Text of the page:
No, homeschooling moms just visit Pinterest.  A LOT.  Sometimes I think I come up with some really good ideas and I go with those, but more times than I could ever count I find myself going to Pinterest or doing a quick internet search for some brilliant idea of somebody else's.  I can draw from other homeschooling moms, but also from brilliant thinkers and writers, experienced classroom teachers, and talented, crafty people of all types.

Maybe being naturally creative was more important back in the "old days" of homeschooling, but now it really isn't necessary.  There are plenty of other people out there to be creative for you!

Homeschooling moms LOVE homeschooling.

Listen, I don't regret my decision to homeschool.  I do love it.  Really.  I thank God often for changing my heart on the issue of homeschooling because I know I would be missing out on so much without it.

But that's not to say I love it every day.  Some days are tough.  Really tough.  Sometimes algebraic equations fry my brain and trying to look at words through a dyslexic's eyes leaves me exasperated.  Sometimes I get really tired of cleaning up Play-doh and organizing a zillion books and trying to teach my kids the Bible when I'm feeling anything but spiritual.  Sometimes I hate my kids' school subjects more than they do, (though I don't generally tell them so,) and sometimes I long desperately for peace and quiet and one day, JUST ONE DAY all to myself.  Some nights I even go to bed thinking, "Oh, please.  Tell me I do not have to do that again tomorrow..."

But then I wake up in the morning, start the coffee, pull out the Bible and some well-worn prayers for grace and patience, and we go at it again.  And there is always grace sufficient.  Always.

And I have a feeling most homeschooling moms will tell you the same.


So what lies have you heard about homeschooling moms?  
Care to share any I might have missed?

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Thursday, March 19, 2015

Why We Don't Do Easter Baskets

We have never bought our kids Easter baskets for Easter.  Never.

Now maybe this is the part where you expect me to excoriate Christians for falling prey to the Easter-season commercialism.  Or maybe you thought I was going to point out the fact that so many of our Easter symbols, like eggs and bunnies and baby chicks, have pagan roots and so they should have no place in our Easter celebration.

But, no, I'm not going to say any of that stuff.  Our reasons for shunning Easter baskets are actually far less complicated than that.

Now I do hate the way Easter is commercialized.  But, then again, it's hard to find a holiday more commercialized than Christmas and yet I unabashedly decorate and shop and gift-give with the best of them every December, though I'm careful to keep in mind, and teach my children, of course, what Christmas is all about.

And as for the pagan roots thing...Sure, some of the symbols we connect with Easter are rooted in paganism, but the same is true of many of our common practices and customs, even in this country.  In most cases, the pagan origins have been long forgotten, so trying to consistently tow a hard-line on that issue can become really tricky really fast.

Personally, our reasons for refusing Easter baskets are really far more boring and practical than they are controversial.  I grew up with the tradition of waking every Easter morning to a pastel-colored basket of plastic eggs filled with candy and chocolate bunnies and packages of icky jelly beans, all resting on a bed of shredded plastic "grass".  (That was sometimes pink.  Because pink grass is such a common sight in Kentucky in the springtime, right?)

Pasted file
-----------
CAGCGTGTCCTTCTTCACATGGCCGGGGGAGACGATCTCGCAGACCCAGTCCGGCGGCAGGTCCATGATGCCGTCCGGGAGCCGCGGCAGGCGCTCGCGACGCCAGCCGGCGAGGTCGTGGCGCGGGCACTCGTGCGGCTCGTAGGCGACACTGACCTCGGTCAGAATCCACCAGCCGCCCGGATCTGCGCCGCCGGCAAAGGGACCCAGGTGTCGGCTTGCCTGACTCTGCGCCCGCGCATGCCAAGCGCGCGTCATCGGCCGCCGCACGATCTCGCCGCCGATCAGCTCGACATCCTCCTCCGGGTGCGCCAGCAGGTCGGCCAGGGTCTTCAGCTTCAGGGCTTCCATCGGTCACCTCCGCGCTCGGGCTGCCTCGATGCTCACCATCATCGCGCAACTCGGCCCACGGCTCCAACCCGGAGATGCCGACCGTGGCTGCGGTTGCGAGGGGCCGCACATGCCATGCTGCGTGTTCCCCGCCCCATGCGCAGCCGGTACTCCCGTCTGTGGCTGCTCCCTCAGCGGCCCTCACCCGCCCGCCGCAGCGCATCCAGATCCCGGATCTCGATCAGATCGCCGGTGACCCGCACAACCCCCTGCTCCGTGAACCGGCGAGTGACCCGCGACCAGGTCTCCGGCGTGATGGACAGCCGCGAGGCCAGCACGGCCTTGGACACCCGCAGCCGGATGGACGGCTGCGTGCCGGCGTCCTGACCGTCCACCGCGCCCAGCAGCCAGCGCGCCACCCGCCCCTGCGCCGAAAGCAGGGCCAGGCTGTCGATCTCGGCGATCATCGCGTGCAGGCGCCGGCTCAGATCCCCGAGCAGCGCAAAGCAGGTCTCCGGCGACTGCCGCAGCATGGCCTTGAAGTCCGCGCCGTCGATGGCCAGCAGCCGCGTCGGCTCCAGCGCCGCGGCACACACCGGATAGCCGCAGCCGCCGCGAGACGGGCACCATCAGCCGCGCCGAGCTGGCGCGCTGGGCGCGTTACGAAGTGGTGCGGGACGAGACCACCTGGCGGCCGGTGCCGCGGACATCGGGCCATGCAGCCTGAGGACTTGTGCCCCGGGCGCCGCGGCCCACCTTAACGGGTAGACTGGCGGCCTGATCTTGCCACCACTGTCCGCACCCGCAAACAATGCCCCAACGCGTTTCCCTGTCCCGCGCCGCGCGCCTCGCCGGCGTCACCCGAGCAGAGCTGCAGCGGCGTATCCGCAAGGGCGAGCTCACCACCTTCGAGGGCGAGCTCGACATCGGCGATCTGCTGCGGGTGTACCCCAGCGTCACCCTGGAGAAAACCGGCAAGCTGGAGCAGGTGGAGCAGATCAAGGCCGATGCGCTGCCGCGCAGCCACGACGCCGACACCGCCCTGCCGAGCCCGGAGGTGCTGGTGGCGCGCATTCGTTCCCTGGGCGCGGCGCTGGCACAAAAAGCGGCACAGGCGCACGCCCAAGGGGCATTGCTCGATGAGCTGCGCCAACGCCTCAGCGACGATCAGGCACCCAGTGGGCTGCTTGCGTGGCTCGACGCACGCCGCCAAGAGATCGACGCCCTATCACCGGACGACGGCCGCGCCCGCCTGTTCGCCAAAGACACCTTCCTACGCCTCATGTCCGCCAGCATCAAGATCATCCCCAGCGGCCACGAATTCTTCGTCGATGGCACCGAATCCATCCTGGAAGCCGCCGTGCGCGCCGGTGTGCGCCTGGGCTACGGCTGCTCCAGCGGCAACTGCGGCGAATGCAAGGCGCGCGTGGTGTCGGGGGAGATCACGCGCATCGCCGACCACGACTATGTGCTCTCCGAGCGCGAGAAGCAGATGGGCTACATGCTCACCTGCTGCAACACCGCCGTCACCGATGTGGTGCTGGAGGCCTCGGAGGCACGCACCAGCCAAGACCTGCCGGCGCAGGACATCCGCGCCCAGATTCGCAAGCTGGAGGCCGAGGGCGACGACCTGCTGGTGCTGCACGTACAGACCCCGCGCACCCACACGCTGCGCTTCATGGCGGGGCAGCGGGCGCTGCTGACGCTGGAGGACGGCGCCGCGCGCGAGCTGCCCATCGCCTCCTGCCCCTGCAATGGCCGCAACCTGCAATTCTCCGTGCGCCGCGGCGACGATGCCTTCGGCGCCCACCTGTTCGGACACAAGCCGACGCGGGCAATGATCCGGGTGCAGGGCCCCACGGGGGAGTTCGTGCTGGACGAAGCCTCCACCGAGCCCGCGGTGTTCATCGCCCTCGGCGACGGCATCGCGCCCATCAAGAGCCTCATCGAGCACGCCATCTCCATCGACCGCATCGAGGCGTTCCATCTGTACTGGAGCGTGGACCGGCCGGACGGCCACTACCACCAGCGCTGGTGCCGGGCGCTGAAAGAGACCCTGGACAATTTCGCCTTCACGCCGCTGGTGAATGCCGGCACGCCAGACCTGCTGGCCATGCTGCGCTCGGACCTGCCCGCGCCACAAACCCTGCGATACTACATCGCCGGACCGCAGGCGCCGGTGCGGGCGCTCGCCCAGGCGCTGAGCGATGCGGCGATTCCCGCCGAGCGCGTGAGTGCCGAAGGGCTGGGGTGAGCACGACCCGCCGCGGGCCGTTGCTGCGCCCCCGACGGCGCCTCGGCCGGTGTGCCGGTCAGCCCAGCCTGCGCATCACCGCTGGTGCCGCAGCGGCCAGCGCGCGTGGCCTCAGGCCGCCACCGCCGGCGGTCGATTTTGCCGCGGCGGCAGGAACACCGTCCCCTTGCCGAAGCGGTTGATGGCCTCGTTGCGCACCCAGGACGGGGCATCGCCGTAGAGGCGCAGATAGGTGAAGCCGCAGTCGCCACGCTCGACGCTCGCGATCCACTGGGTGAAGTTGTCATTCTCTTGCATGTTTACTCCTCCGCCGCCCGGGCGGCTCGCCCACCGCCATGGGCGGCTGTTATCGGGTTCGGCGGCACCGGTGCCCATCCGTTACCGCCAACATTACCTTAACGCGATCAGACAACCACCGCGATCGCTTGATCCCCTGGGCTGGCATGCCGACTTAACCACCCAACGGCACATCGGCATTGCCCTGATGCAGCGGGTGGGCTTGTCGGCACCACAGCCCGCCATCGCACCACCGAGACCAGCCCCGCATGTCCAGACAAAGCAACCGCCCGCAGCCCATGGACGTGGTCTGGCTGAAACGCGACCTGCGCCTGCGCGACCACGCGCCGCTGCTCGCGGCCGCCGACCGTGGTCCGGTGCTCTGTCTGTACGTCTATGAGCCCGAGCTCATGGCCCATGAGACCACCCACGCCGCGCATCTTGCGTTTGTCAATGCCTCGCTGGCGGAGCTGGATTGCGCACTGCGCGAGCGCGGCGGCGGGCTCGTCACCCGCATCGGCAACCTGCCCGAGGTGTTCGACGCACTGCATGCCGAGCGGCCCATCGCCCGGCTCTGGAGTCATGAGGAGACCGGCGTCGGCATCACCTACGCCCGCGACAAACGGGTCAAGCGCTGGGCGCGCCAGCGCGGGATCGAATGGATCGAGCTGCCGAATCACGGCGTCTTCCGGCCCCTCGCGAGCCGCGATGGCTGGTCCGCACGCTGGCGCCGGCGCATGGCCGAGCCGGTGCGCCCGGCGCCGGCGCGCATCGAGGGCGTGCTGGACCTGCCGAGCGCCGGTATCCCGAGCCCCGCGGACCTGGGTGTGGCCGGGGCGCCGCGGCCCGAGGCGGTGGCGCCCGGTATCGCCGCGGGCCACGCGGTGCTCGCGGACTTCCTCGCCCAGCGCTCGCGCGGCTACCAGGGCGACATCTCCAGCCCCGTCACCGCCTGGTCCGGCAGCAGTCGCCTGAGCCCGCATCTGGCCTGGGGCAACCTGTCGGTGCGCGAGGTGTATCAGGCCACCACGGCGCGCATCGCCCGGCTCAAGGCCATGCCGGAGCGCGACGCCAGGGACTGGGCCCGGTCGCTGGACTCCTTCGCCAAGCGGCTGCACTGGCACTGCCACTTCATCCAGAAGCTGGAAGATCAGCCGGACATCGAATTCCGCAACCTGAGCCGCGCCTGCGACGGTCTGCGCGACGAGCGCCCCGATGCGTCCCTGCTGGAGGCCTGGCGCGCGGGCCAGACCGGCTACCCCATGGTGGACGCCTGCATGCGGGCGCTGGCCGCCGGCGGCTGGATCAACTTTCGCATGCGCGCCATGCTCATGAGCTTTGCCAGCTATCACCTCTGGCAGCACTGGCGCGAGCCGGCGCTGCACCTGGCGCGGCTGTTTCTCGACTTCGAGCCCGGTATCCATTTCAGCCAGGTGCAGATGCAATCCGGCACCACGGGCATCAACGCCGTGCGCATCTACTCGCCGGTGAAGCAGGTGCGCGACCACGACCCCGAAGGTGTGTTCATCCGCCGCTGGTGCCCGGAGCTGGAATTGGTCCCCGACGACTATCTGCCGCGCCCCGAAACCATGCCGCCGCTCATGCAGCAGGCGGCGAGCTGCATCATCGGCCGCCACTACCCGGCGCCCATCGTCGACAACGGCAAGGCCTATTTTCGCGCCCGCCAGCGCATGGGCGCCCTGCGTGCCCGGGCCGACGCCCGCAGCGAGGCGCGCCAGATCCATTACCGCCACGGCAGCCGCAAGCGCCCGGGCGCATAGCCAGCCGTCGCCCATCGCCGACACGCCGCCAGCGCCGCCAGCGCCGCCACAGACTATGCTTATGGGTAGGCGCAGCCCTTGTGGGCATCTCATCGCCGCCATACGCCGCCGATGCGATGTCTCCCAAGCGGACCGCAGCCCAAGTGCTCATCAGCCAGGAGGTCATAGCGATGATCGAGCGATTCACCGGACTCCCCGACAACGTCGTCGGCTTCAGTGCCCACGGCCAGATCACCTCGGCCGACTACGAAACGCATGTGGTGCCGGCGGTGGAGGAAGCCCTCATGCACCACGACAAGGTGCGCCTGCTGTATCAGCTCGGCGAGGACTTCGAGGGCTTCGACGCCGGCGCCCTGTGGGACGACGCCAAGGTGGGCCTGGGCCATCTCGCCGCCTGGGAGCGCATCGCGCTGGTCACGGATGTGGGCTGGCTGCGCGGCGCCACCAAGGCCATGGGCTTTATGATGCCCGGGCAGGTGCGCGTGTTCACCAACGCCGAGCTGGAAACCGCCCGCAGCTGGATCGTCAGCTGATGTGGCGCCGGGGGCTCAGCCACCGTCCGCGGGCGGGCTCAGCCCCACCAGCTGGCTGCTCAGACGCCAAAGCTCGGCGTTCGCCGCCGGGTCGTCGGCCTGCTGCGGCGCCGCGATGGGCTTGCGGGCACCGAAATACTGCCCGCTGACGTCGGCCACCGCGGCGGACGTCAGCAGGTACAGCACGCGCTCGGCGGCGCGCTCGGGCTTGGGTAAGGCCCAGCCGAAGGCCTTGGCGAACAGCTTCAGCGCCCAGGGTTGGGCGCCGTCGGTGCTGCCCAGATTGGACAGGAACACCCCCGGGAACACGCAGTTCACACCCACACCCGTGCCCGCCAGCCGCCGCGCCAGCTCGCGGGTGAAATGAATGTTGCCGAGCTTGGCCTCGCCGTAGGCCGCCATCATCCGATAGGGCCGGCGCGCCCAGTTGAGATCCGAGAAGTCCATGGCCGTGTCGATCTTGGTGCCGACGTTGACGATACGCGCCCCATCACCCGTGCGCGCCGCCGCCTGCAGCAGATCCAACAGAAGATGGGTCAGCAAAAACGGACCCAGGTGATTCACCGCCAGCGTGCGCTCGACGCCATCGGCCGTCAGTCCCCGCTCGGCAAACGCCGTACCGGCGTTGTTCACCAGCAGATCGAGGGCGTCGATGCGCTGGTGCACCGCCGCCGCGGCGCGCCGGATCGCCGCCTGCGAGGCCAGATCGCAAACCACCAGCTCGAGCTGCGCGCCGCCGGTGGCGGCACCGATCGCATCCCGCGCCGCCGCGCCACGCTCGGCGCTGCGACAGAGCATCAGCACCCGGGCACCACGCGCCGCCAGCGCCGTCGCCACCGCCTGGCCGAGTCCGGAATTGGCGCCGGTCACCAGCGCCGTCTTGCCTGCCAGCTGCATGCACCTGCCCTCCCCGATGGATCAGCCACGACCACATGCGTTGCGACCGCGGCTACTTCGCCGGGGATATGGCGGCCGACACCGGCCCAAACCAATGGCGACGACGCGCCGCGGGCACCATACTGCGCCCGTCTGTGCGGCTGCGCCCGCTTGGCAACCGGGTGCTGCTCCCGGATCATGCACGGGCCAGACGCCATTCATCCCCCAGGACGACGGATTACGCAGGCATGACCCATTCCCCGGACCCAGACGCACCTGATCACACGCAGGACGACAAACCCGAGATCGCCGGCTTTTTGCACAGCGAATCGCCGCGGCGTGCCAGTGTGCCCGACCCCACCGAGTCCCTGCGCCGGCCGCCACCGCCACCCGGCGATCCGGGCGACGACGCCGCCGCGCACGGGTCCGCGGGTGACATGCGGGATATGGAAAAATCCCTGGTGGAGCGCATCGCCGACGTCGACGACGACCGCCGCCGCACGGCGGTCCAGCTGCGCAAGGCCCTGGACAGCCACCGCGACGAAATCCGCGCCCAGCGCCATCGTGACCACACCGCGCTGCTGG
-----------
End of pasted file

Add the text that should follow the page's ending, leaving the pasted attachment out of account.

But then when my own kids got old enough for an Easter surprise of some sort I would go to the stores and look at all those ready-made Easter baskets lining the shelves and I would choke!

For one, they are ridiculously expensive.  Even the boring, mostly empty, more-bright-packaging-than-anything-else baskets are $15-$20!  Baskets of real substance start at $30 and go up from there.  Per kid, you can run into some crazy money very, very quickly!  Even putting together a basket, while somewhat more economical, can still be very expensive.

Not to mention the fact that Easter baskets are mostly just candy.

Now I am not one of those anti-sugar moms who confiscates all candy like it was a grenade in the hand of my children.  I don't mind my kids having candy on occasion, but a lot of it is both unhealthy and unnecessary.  If candy was something my children never got, maybe buying them some of it for Easter would make more sense, but it seems they're always getting candy from somewhere or somebody.  And once they eat it, it's gone!   If I'm going to spend money on a treat for my children, I would rather it be something that will last longer than the time it takes them to eat it!

So what do we do in our house for our kids for Easter?  Anything?

Well, of course!  Easter and the Resurrection of Jesus Christ is the single most important holiday we can celebrate as Christians.  Even more so than Christmas?  Absolutely!  While we celebrate his incarnation at Christmas, His coming and even His dying would have meant nothing had He not risen from the dead.  As Paul the Apostle put it, "...if Christ be not raised, your faith is vain," (1 Corinthians 15:17,) so of course we do something special for Easter!

But in lieu of Easter baskets, we give our children Easter gifts.

It's the same thing, I suppose: a special treat to commemorate Easter, just in a different form.  And, no, we don't give as many gifts as we do at Christmastime, but my children usually receive at least one gift, wrapped in bright spring paper and set next to their bed during the night so that they'll see it first thing when they wake up on Easter morning.  They all go to bed excited, knowing they'll find a special surprise when they open their eyes.  My teen included!

And we don't spend a lot of money.  In Easters past we've tried very hard to make the gift meaningful:  Just something special to remind them that it's a very special day.  Others might even prefer to put the gift in a basket, or to fill a basket with odds and ends--small gifts their children might enjoy.  We would just rather invest the money we might spend on an Easter basket of candy on a more lasting gift.